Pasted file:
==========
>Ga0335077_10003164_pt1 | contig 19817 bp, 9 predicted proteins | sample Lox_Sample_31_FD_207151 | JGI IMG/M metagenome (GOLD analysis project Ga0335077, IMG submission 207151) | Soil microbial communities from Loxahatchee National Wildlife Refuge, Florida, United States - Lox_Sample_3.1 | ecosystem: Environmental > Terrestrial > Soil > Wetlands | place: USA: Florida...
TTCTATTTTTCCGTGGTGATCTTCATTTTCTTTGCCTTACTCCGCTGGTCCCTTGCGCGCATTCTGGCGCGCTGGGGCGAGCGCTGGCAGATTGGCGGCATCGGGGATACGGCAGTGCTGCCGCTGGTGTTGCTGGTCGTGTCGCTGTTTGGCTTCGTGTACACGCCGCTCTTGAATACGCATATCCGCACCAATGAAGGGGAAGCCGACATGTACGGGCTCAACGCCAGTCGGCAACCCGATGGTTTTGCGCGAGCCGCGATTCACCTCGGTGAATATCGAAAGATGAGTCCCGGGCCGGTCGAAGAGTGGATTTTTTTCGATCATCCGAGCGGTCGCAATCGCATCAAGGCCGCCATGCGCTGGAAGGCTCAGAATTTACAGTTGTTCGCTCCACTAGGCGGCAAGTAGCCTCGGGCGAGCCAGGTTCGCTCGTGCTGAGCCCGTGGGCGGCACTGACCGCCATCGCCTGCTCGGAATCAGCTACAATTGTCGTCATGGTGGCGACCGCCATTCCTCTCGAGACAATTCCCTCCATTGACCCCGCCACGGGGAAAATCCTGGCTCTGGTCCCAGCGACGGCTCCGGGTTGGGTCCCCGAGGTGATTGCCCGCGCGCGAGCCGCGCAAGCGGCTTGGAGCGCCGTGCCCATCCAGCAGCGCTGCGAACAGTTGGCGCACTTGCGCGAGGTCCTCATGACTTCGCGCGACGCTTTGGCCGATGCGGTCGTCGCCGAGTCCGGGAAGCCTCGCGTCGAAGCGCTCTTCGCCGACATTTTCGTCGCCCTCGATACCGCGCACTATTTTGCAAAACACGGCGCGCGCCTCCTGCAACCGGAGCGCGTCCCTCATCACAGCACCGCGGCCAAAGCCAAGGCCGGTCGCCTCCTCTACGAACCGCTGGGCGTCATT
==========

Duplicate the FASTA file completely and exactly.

>Ga0335077_10003164_pt1 | contig 19817 bp, 9 predicted proteins | sample Lox_Sample_31_FD_207151 | JGI IMG/M metagenome (GOLD analysis project Ga0335077, IMG submission 207151) | Soil microbial communities from Loxahatchee National Wildlife Refuge, Florida, United States - Lox_Sample_3.1 | ecosystem: Environmental > Terrestrial > Soil > Wetlands | place: USA: Florida...
TTCTATTTTTCCGTGGTGATCTTCATTTTCTTTGCCTTACTCCGCTGGTCCCTTGCGCGCATTCTGGCGCGCTGGGGCGAGCGCTGGCAGATTGGCGGCATCGGGGATACGGCAGTGCTGCCGCTGGTGTTGCTGGTCGTGTCGCTGTTTGGCTTCGTGTACACGCCGCTCTTGAATACGCATATCCGCACCAATGAAGGGGAAGCCGACATGTACGGGCTCAACGCCAGTCGGCAACCCGATGGTTTTGCGCGAGCCGCGATTCACCTCGGTGAATATCGAAAGATGAGTCCCGGGCCGGTCGAAGAGTGGATTTTTTTCGATCATCCGAGCGGTCGCAATCGCATCAAGGCCGCCATGCGCTGGAAGGCTCAGAATTTACAGTTGTTCGCTCCACTAGGCGGCAAGTAGCCTCGGGCGAGCCAGGTTCGCTCGTGCTGAGCCCGTGGGCGGCACTGACCGCCATCGCCTGCTCGGAATCAGCTACAATTGTCGTCATGGTGGCGACCGCCATTCCTCTCGAGACAATTCCCTCCATTGACCCCGCCACGGGGAAAATCCTGGCTCTGGTCCCAGCGACGGCTCCGGGTTGGGTCCCCGAGGTGATTGCCCGCGCGCGAGCCGCGCAAGCGGCTTGGAGCGCCGTGCCCATCCAGCAGCGCTGCGAACAGTTGGCGCACTTGCGCGAGGTCCTCATGACTTCGCGCGACGCTTTGGCCGATGCGGTCGTCGCCGAGTCCGGGAAGCCTCGCGTCGAAGCGCTCTTCGCCGACATTTTCGTCGCCCTCGATACCGCGCACTATTTTGCAAAACACGGCGCGCGCCTCCTGCAACCGGAGCGCGTCCCTCATCACAGCACCGCGGCCAAAGCCAAGGCCGGTCGCCTCCTCTACGAACCGCTGGGCGTCATT